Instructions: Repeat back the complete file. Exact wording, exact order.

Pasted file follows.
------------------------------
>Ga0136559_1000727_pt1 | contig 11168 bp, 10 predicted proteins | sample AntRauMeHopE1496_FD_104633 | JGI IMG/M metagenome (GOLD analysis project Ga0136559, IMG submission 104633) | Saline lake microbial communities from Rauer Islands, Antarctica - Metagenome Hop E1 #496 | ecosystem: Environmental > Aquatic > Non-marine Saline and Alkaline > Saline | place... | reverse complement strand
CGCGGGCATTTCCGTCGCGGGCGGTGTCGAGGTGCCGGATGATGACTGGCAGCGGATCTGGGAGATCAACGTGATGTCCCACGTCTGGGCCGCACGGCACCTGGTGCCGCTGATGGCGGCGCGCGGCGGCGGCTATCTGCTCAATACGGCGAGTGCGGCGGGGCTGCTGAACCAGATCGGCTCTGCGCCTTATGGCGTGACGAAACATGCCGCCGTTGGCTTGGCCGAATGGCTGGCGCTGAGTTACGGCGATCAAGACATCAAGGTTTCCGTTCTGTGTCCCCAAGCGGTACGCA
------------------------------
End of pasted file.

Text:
>Ga0136559_1000727_pt1 | contig 11168 bp, 10 predicted proteins | sample AntRauMeHopE1496_FD_104633 | JGI IMG/M metagenome (GOLD analysis project Ga0136559, IMG submission 104633) | Saline lake microbial communities from Rauer Islands, Antarctica - Metagenome Hop E1 #496 | ecosystem: Environmental > Aquatic > Non-marine Saline and Alkaline > Saline | place... | reverse complement strand
CGCGGGCATTTCCGTCGCGGGCGGTGTCGAGGTGCCGGATGATGACTGGCAGCGGATCTGGGAGATCAACGTGATGTCCCACGTCTGGGCCGCACGGCACCTGGTGCCGCTGATGGCGGCGCGCGGCGGCGGCTATCTGCTCAATACGGCGAGTGCGGCGGGGCTGCTGAACCAGATCGGCTCTGCGCCTTATGGCGTGACGAAACATGCCGCCGTTGGCTTGGCCGAATGGCTGGCGCTGAGTTACGGCGATCAAGACATCAAGGTTTCCGTTCTGTGTCCCCAAGCGGTACGCA